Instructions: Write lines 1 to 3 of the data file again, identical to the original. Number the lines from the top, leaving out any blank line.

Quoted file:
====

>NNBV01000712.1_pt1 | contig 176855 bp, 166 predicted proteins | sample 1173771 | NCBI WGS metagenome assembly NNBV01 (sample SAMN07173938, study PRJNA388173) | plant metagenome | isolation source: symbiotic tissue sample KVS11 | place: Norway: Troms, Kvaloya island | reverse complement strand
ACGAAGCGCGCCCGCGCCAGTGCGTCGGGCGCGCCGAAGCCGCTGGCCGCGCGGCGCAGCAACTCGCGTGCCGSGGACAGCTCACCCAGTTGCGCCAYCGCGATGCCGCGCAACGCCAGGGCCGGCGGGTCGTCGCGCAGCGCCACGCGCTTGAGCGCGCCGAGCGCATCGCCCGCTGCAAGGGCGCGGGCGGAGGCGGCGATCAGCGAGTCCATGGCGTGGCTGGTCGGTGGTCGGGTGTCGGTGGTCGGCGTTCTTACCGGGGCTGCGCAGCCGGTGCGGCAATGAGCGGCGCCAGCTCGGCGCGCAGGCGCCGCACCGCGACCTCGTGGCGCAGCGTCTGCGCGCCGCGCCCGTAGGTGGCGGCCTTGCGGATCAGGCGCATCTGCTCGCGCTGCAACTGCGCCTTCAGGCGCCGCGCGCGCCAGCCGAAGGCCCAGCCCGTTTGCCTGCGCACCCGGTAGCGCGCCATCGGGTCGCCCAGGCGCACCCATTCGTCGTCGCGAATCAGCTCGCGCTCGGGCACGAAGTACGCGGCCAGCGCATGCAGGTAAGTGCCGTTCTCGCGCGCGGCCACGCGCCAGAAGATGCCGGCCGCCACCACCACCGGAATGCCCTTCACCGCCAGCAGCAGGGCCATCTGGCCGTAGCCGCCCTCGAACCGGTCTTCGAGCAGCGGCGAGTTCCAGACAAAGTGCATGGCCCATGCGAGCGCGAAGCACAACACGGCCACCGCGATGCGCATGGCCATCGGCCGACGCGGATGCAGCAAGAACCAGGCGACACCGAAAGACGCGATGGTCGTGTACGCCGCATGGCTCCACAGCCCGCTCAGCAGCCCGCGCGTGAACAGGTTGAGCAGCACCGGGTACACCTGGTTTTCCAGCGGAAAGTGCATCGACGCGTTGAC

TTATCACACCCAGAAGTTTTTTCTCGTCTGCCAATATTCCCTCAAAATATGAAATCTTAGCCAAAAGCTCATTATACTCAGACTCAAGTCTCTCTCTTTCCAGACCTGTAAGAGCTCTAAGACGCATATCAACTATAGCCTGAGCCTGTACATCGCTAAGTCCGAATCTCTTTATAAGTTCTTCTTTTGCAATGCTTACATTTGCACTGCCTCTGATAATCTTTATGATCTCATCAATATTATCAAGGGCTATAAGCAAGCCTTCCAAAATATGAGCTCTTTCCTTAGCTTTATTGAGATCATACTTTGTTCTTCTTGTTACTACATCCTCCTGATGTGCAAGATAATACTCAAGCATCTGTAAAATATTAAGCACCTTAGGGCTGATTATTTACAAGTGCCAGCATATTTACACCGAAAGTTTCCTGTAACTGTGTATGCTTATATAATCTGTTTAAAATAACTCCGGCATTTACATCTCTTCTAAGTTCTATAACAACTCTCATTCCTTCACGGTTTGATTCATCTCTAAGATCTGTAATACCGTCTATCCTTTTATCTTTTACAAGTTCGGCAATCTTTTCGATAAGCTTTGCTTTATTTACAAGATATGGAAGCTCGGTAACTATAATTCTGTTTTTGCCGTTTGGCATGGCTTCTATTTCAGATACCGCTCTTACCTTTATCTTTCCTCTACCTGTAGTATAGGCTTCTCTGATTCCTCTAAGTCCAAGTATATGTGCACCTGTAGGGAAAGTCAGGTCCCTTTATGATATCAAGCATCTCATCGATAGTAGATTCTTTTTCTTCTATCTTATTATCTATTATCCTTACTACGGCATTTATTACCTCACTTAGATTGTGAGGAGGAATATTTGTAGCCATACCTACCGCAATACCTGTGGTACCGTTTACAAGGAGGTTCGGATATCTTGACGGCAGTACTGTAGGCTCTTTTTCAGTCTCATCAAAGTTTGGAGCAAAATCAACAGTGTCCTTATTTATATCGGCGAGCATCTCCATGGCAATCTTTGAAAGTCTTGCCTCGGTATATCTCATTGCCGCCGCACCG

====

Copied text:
>NNBV01000712.1_pt1 | contig 176855 bp, 166 predicted proteins | sample 1173771 | NCBI WGS metagenome assembly NNBV01 (sample SAMN07173938, study PRJNA388173) | plant metagenome | isolation source: symbiotic tissue sample KVS11 | place: Norway: Troms, Kvaloya island | reverse complement strand
ACGAAGCGCGCCCGCGCCAGTGCGTCGGGCGCGCCGAAGCCGCTGGCCGCGCGGCGCAGCAACTCGCGTGCCGSGGACAGCTCACCCAGTTGCGCCAYCGCGATGCCGCGCAACGCCAGGGCCGGCGGGTCGTCGCGCAGCGCCACGCGCTTGAGCGCGCCGAGCGCATCGCCCGCTGCAAGGGCGCGGGCGGAGGCGGCGATCAGCGAGTCCATGGCGTGGCTGGTCGGTGGTCGGGTGTCGGTGGTCGGCGTTCTTACCGGGGCTGCGCAGCCGGTGCGGCAATGAGCGGCGCCAGCTCGGCGCGCAGGCGCCGCACCGCGACCTCGTGGCGCAGCGTCTGCGCGCCGCGCCCGTAGGTGGCGGCCTTGCGGATCAGGCGCATCTGCTCGCGCTGCAACTGCGCCTTCAGGCGCCGCGCGCGCCAGCCGAAGGCCCAGCCCGTTTGCCTGCGCACCCGGTAGCGCGCCATCGGGTCGCCCAGGCGCACCCATTCGTCGTCGCGAATCAGCTCGCGCTCGGGCACGAAGTACGCGGCCAGCGCATGCAGGTAAGTGCCGTTCTCGCGCGCGGCCACGCGCCAGAAGATGCCGGCCGCCACCACCACCGGAATGCCCTTCACCGCCAGCAGCAGGGCCATCTGGCCGTAGCCGCCCTCGAACCGGTCTTCGAGCAGCGGCGAGTTCCAGACAAAGTGCATGGCCCATGCGAGCGCGAAGCACAACACGGCCACCGCGATGCGCATGGCCATCGGCCGACGCGGATGCAGCAAGAACCAGGCGACACCGAAAGACGCGATGGTCGTGTACGCCGCATGGCTCCACAGCCCGCTCAGCAGCCCGCGCGTGAACAGGTTGAGCAGCACCGGGTACACCTGGTTTTCCAGCGGAAAGTGCATCGACGCGTTGAC

TTATCACACCCAGAAGTTTTTTCTCGTCTGCCAATATTCCCTCAAAATATGAAATCTTAGCCAAAAGCTCATTATACTCAGACTCAAGTCTCTCTCTTTCCAGACCTGTAAGAGCTCTAAGACGCATATCAACTATAGCCTGAGCCTGTACATCGCTAAGTCCGAATCTCTTTATAAGTTCTTCTTTTGCAATGCTTACATTTGCACTGCCTCTGATAATCTTTATGATCTCATCAATATTATCAAGGGCTATAAGCAAGCCTTCCAAAATATGAGCTCTTTCCTTAGCTTTATTGAGATCATACTTTGTTCTTCTTGTTACTACATCCTCCTGATGTGCAAGATAATACTCAAGCATCTGTAAAATATTAAGCACCTTAGGGCTGATTATTTACAAGTGCCAGCATATTTACACCGAAAGTTTCCTGTAACTGTGTATGCTTATATAATCTGTTTAAAATAACTCCGGCATTTACATCTCTTCTAAGTTCTATAACAACTCTCATTCCTTCACGGTTTGATTCATCTCTAAGATCTGTAATACCGTCTATCCTTTTATCTTTTACAAGTTCGGCAATCTTTTCGATAAGCTTTGCTTTATTTACAAGATATGGAAGCTCGGTAACTATAATTCTGTTTTTGCCGTTTGGCATGGCTTCTATTTCAGATACCGCTCTTACCTTTATCTTTCCTCTACCTGTAGTATAGGCTTCTCTGATTCCTCTAAGTCCAAGTATATGTGCACCTGTAGGGAAAGTCAGGTCCCTTTATGATATCAAGCATCTCATCGATAGTAGATTCTTTTTCTTCTATCTTATTATCTATTATCCTTACTACGGCATTTATTACCTCACTTAGATTGTGAGGAGGAATATTTGTAGCCATACCTACCGCAATACCTGTGGTACCGTTTACAAGGAGGTTCGGATATCTTGACGGCAGTACTGTAGGCTCTTTTTCAGTCTCATCAAAGTTTGGAGCAAAATCAACAGTGTCCTTATTTATATCGGCGAGCATCTCCATGGCAATCTTTGAAAGTCTTGCCTCGGTATATCTCATTGCCGCCGCACCG